And now we go across…back to the jungle; the danger; and the reality that is human trafficking…and my reality…which is now fighting it. Be well and be safe and know that as you read this we are making a difference…where others would not.
I miss you… 


Sunday, September 11, 2011

Saving Women and Children

"It is long past time for the international community to realize that women and children in many parts of the world are being sold on the international market like any other justification whatsoever exists for presuming the consent of the victims to such treatment or for failing to hold their abusers accountable"

It has been an emotional day across the globe but one that still requires focus on what we are doing. The “human trade industry” here in Burma is huge and although we make some strides the reality is our efforts are but a ripple in the ocean. We target the individuals that target those who can’t help themselves…the women and the children who are the victims in this perverse world. I can’t tell you how many victims there are but I can tell you that our initial efforts have not only raised awareness but also reunited those held hostage in an industry that never sees a measure of success for those oppressed.
How it happens…The trafficking of Burmese women and girls into Thailand is appalling in its efficiency and ruthlessness. Driven by the desire to maximize profit and by the fear of HIV/AIDS, agents acting on behalf of brothel owners infiltrate ever more remote areas of Burma seeking unsuspecting recruits. Virgin girls are particularly sought after because they bring a higher price and pose less of a threat of exposure to sexually transmitted disease. The agents promise the women and girls jobs as waitresses or dishwashers, with good pay and new clothes. Family members or friends typically accompany the women and girls to the Thai border, where they receive a payment ranging from 10,000 baht ($400) to 20,000 baht ($800) from someone associated with the brothel. This payment becomes the debt, usually doubled with interest, which the women and girls must work to pay off, not by waitressing or dishwashing, but through sexual servitude.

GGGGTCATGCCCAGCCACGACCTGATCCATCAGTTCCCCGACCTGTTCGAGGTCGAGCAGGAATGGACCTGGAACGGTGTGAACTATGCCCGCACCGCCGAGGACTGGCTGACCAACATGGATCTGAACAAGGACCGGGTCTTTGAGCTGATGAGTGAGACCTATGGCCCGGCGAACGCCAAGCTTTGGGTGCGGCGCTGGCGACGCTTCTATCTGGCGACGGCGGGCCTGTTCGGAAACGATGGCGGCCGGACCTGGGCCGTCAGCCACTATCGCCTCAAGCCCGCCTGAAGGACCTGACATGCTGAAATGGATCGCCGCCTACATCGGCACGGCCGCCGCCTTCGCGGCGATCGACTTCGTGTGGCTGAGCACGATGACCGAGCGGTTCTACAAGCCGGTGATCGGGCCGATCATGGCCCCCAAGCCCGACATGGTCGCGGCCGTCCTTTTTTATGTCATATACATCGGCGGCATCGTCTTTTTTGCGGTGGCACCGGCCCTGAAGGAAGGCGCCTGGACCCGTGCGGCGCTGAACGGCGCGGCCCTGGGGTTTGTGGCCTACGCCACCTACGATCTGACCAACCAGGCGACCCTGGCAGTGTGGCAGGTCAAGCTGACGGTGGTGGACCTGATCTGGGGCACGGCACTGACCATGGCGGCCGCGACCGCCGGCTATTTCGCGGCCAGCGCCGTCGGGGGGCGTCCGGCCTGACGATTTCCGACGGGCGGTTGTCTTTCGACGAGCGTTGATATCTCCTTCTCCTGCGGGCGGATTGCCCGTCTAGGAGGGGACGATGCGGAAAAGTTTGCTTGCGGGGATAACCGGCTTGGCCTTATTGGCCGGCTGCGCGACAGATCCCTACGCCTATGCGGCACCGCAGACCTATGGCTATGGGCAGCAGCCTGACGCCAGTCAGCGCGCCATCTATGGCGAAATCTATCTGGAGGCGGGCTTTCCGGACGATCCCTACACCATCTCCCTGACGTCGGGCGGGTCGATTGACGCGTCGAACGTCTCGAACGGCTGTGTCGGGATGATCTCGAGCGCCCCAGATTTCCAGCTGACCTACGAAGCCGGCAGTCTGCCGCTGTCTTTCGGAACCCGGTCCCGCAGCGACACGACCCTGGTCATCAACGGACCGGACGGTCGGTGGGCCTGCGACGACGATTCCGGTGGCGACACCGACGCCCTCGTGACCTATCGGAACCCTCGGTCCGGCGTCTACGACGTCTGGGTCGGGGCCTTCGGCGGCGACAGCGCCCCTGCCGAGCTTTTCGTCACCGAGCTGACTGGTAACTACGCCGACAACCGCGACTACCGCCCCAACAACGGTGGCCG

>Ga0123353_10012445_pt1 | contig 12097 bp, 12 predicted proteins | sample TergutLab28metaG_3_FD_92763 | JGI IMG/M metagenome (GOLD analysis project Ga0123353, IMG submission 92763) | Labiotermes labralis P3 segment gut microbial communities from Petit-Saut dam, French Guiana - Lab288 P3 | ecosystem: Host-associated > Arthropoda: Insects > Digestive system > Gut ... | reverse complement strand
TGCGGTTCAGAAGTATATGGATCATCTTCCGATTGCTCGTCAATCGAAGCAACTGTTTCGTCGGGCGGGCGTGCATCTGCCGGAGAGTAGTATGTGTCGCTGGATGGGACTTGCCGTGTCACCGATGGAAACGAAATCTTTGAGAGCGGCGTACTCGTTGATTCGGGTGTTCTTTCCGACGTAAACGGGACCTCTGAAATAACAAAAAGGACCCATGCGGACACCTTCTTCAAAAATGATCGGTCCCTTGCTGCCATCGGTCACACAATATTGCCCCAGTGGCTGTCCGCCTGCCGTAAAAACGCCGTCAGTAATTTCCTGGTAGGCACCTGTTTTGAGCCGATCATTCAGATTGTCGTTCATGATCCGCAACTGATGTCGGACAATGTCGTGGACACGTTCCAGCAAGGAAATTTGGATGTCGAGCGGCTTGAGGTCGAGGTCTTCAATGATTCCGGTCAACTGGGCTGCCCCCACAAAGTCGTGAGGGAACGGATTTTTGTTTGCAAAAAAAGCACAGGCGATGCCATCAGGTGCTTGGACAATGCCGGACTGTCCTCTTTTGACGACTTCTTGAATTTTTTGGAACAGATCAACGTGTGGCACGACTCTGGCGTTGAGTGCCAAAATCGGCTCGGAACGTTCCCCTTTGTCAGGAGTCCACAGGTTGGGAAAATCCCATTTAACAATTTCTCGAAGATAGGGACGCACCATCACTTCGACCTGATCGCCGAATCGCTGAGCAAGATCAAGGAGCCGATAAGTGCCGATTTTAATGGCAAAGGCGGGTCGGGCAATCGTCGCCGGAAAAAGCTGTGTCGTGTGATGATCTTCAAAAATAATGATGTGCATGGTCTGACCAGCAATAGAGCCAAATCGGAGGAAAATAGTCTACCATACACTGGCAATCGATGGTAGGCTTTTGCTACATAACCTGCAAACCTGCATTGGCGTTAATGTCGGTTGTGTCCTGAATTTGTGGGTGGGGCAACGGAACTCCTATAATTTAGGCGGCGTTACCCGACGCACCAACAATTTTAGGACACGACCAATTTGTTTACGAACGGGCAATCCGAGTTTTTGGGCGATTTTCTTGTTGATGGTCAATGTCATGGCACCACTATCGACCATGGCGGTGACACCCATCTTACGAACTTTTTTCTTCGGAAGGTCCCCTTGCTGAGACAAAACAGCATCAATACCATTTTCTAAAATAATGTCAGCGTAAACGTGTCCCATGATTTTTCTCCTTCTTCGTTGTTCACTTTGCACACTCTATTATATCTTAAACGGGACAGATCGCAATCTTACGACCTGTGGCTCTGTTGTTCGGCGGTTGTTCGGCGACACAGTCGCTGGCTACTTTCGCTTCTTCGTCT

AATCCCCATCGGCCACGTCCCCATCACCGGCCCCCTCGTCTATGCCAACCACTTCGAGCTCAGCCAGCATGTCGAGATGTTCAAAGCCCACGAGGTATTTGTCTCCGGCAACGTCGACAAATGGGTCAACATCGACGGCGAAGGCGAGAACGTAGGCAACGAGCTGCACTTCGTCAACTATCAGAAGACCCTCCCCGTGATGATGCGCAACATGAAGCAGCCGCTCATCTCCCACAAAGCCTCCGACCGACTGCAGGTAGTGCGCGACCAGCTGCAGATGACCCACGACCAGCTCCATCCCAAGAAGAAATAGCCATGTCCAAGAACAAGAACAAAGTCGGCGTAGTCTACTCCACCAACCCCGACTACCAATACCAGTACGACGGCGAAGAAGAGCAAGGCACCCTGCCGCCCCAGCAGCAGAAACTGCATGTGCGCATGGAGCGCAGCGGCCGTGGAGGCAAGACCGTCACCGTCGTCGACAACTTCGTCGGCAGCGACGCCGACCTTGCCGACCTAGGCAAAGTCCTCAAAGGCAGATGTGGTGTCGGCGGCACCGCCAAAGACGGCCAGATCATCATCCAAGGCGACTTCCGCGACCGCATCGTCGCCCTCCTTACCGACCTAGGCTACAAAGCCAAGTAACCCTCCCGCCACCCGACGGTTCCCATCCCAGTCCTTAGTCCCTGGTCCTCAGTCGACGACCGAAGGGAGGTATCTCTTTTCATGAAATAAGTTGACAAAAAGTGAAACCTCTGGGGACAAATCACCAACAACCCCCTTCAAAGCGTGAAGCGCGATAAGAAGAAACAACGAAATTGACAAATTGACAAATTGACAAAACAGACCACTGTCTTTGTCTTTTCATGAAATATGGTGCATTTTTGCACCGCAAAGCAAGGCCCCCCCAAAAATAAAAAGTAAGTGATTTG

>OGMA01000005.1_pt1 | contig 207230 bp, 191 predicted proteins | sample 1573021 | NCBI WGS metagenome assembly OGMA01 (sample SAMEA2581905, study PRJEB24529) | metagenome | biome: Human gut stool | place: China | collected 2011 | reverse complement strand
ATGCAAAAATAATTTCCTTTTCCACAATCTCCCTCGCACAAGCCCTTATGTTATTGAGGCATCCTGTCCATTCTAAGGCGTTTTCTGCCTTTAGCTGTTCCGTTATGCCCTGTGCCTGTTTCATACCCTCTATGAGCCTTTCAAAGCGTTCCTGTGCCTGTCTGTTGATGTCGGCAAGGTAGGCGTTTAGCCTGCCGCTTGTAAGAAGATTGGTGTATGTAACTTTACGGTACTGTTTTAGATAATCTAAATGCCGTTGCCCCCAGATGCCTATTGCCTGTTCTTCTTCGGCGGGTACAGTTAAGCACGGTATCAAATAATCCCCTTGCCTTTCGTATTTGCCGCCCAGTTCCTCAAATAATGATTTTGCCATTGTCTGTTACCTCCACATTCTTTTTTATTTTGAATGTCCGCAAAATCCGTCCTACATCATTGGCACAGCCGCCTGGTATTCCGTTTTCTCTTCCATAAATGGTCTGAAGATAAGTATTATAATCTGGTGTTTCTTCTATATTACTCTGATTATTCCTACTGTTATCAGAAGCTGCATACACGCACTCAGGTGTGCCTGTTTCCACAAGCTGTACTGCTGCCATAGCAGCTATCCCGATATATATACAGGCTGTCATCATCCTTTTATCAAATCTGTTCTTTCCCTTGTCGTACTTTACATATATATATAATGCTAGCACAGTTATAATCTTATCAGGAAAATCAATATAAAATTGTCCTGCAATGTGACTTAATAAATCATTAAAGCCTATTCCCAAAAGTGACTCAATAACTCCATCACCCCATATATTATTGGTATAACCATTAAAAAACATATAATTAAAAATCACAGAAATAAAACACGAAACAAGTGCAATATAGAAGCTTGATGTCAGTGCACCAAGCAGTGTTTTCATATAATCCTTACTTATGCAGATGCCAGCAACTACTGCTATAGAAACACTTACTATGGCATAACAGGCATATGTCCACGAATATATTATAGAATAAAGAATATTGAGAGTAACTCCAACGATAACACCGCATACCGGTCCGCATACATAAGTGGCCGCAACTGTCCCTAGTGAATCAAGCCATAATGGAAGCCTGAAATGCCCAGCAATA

Daily life…The women and girls face a wide range of abuse, including debt bondage; illegal confinement; forced labor; rape; physical abuse; exposure to HIV/AIDS; and in some cases, murder. Initially, young girls like are kept in what is known as the "the room to unveil virgins." Later they are moved to the "selection" room, where they are displayed in windowed enclosures wearing numbers. The sex occurs in small cubicles where the women and girls also live and where the bed is often little more than a concrete bunk. Working conditions are inhumane. The women and girls work ten to eighteen hours a day, about twenty-five days a month. They average between five and fifteen clients a day. Health care and birth control education are minimal. In some instances, pregnant women are forced either to abort illegally or to continue to service clients well into their pregnancies. Many of the girls and women are brought to Thailand as virgins; most return to Burma with HIV.